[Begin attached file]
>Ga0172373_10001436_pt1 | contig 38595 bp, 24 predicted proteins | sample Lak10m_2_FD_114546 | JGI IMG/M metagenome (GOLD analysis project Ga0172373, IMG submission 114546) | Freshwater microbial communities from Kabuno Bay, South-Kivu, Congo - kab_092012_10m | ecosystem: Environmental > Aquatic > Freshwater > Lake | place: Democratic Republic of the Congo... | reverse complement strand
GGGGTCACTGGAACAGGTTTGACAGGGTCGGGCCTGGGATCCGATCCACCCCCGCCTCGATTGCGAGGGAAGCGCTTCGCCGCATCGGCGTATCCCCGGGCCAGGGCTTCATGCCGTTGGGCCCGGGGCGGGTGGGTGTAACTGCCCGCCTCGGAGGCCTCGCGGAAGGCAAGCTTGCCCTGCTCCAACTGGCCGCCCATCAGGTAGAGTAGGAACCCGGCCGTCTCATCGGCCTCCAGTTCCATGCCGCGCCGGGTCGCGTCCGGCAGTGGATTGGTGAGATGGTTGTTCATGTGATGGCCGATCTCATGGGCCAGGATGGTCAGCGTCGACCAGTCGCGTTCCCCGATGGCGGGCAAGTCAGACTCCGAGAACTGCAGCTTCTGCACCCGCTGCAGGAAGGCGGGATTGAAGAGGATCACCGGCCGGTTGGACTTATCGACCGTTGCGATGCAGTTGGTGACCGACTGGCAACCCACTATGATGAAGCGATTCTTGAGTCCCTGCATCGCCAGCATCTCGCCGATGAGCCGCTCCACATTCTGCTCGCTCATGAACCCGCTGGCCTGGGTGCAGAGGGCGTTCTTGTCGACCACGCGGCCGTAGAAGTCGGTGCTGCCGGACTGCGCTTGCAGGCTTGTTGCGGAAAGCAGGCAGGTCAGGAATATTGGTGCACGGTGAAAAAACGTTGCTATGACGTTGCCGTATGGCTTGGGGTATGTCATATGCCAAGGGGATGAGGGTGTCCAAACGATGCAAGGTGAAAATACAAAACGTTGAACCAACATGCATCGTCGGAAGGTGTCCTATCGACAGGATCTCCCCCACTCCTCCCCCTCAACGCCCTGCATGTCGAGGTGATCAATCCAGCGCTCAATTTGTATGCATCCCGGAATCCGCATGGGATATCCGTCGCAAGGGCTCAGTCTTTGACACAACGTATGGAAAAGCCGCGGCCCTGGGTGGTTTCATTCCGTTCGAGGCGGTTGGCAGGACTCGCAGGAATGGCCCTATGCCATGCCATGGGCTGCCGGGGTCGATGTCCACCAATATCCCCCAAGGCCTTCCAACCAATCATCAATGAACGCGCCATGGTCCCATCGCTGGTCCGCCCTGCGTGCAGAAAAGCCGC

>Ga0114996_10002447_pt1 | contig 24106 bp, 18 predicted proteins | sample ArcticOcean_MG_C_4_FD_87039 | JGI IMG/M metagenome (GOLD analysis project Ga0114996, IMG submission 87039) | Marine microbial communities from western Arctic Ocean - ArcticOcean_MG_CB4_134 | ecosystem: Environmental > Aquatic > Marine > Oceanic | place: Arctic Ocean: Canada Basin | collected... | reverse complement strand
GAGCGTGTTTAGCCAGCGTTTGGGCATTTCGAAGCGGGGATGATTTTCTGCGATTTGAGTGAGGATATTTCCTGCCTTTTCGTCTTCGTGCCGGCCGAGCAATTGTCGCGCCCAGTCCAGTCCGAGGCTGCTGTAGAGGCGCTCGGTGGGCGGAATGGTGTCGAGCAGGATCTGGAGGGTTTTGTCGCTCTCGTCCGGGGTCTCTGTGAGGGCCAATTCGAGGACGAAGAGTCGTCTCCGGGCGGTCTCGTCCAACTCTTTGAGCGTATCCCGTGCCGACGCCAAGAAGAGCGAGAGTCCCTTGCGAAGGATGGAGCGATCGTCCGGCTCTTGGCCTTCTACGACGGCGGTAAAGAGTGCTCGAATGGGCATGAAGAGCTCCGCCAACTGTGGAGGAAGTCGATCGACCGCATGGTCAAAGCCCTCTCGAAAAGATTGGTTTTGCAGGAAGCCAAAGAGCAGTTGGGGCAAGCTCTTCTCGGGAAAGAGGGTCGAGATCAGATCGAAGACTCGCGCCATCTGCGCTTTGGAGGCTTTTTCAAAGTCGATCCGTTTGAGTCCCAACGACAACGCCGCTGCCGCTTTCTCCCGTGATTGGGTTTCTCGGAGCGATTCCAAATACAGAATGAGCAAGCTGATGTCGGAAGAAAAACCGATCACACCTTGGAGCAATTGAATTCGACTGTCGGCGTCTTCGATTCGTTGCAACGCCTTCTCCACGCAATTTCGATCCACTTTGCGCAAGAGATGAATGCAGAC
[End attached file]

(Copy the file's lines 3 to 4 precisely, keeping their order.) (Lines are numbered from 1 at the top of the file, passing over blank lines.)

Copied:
>Ga0114996_10002447_pt1 | contig 24106 bp, 18 predicted proteins | sample ArcticOcean_MG_C_4_FD_87039 | JGI IMG/M metagenome (GOLD analysis project Ga0114996, IMG submission 87039) | Marine microbial communities from western Arctic Ocean - ArcticOcean_MG_CB4_134 | ecosystem: Environmental > Aquatic > Marine > Oceanic | place: Arctic Ocean: Canada Basin | collected... | reverse complement strand
GAGCGTGTTTAGCCAGCGTTTGGGCATTTCGAAGCGGGGATGATTTTCTGCGATTTGAGTGAGGATATTTCCTGCCTTTTCGTCTTCGTGCCGGCCGAGCAATTGTCGCGCCCAGTCCAGTCCGAGGCTGCTGTAGAGGCGCTCGGTGGGCGGAATGGTGTCGAGCAGGATCTGGAGGGTTTTGTCGCTCTCGTCCGGGGTCTCTGTGAGGGCCAATTCGAGGACGAAGAGTCGTCTCCGGGCGGTCTCGTCCAACTCTTTGAGCGTATCCCGTGCCGACGCCAAGAAGAGCGAGAGTCCCTTGCGAAGGATGGAGCGATCGTCCGGCTCTTGGCCTTCTACGACGGCGGTAAAGAGTGCTCGAATGGGCATGAAGAGCTCCGCCAACTGTGGAGGAAGTCGATCGACCGCATGGTCAAAGCCCTCTCGAAAAGATTGGTTTTGCAGGAAGCCAAAGAGCAGTTGGGGCAAGCTCTTCTCGGGAAAGAGGGTCGAGATCAGATCGAAGACTCGCGCCATCTGCGCTTTGGAGGCTTTTTCAAAGTCGATCCGTTTGAGTCCCAACGACAACGCCGCTGCCGCTTTCTCCCGTGATTGGGTTTCTCGGAGCGATTCCAAATACAGAATGAGCAAGCTGATGTCGGAAGAAAAACCGATCACACCTTGGAGCAATTGAATTCGACTGTCGGCGTCTTCGATTCGTTGCAACGCCTTCTCCACGCAATTTCGATCCACTTTGCGCAAGAGATGAATGCAGAC